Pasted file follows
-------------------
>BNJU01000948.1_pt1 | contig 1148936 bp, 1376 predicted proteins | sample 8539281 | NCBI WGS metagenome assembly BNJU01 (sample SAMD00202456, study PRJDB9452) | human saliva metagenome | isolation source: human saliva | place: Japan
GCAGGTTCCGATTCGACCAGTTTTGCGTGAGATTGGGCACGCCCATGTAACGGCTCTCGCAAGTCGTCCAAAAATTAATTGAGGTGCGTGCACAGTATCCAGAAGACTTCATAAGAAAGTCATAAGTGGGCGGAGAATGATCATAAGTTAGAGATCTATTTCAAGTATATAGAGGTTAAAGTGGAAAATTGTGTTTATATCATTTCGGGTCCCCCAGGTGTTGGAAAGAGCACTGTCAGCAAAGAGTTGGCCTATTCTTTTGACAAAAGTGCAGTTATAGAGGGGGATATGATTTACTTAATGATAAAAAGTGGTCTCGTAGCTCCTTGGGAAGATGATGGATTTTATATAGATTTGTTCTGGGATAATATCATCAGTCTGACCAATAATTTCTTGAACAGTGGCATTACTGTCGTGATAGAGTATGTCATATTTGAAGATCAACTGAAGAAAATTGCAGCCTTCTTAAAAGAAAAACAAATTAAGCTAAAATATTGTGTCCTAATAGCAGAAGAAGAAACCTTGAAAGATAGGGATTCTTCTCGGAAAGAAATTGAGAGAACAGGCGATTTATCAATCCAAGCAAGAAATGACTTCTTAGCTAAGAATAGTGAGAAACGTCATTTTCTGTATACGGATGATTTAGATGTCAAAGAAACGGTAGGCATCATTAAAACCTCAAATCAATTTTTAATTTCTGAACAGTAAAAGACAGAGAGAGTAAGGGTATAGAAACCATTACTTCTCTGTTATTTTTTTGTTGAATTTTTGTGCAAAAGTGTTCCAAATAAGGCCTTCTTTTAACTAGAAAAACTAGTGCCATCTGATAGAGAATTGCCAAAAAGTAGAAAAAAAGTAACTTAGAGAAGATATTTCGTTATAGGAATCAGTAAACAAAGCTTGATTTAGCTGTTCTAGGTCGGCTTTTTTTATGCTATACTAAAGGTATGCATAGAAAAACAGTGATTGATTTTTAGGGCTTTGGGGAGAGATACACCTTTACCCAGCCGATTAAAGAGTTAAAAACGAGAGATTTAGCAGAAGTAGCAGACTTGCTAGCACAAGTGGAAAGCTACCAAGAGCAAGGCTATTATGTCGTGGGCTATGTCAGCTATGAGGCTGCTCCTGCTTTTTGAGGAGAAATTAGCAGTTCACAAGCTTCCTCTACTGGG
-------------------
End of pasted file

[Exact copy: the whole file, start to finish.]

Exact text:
>BNJU01000948.1_pt1 | contig 1148936 bp, 1376 predicted proteins | sample 8539281 | NCBI WGS metagenome assembly BNJU01 (sample SAMD00202456, study PRJDB9452) | human saliva metagenome | isolation source: human saliva | place: Japan
GCAGGTTCCGATTCGACCAGTTTTGCGTGAGATTGGGCACGCCCATGTAACGGCTCTCGCAAGTCGTCCAAAAATTAATTGAGGTGCGTGCACAGTATCCAGAAGACTTCATAAGAAAGTCATAAGTGGGCGGAGAATGATCATAAGTTAGAGATCTATTTCAAGTATATAGAGGTTAAAGTGGAAAATTGTGTTTATATCATTTCGGGTCCCCCAGGTGTTGGAAAGAGCACTGTCAGCAAAGAGTTGGCCTATTCTTTTGACAAAAGTGCAGTTATAGAGGGGGATATGATTTACTTAATGATAAAAAGTGGTCTCGTAGCTCCTTGGGAAGATGATGGATTTTATATAGATTTGTTCTGGGATAATATCATCAGTCTGACCAATAATTTCTTGAACAGTGGCATTACTGTCGTGATAGAGTATGTCATATTTGAAGATCAACTGAAGAAAATTGCAGCCTTCTTAAAAGAAAAACAAATTAAGCTAAAATATTGTGTCCTAATAGCAGAAGAAGAAACCTTGAAAGATAGGGATTCTTCTCGGAAAGAAATTGAGAGAACAGGCGATTTATCAATCCAAGCAAGAAATGACTTCTTAGCTAAGAATAGTGAGAAACGTCATTTTCTGTATACGGATGATTTAGATGTCAAAGAAACGGTAGGCATCATTAAAACCTCAAATCAATTTTTAATTTCTGAACAGTAAAAGACAGAGAGAGTAAGGGTATAGAAACCATTACTTCTCTGTTATTTTTTTGTTGAATTTTTGTGCAAAAGTGTTCCAAATAAGGCCTTCTTTTAACTAGAAAAACTAGTGCCATCTGATAGAGAATTGCCAAAAAGTAGAAAAAAAGTAACTTAGAGAAGATATTTCGTTATAGGAATCAGTAAACAAAGCTTGATTTAGCTGTTCTAGGTCGGCTTTTTTTATGCTATACTAAAGGTATGCATAGAAAAACAGTGATTGATTTTTAGGGCTTTGGGGAGAGATACACCTTTACCCAGCCGATTAAAGAGTTAAAAACGAGAGATTTAGCAGAAGTAGCAGACTTGCTAGCACAAGTGGAAAGCTACCAAGAGCAAGGCTATTATGTCGTGGGCTATGTCAGCTATGAGGCTGCTCCTGCTTTTTGAGGAGAAATTAGCAGTTCACAAGCTTCCTCTACTGGG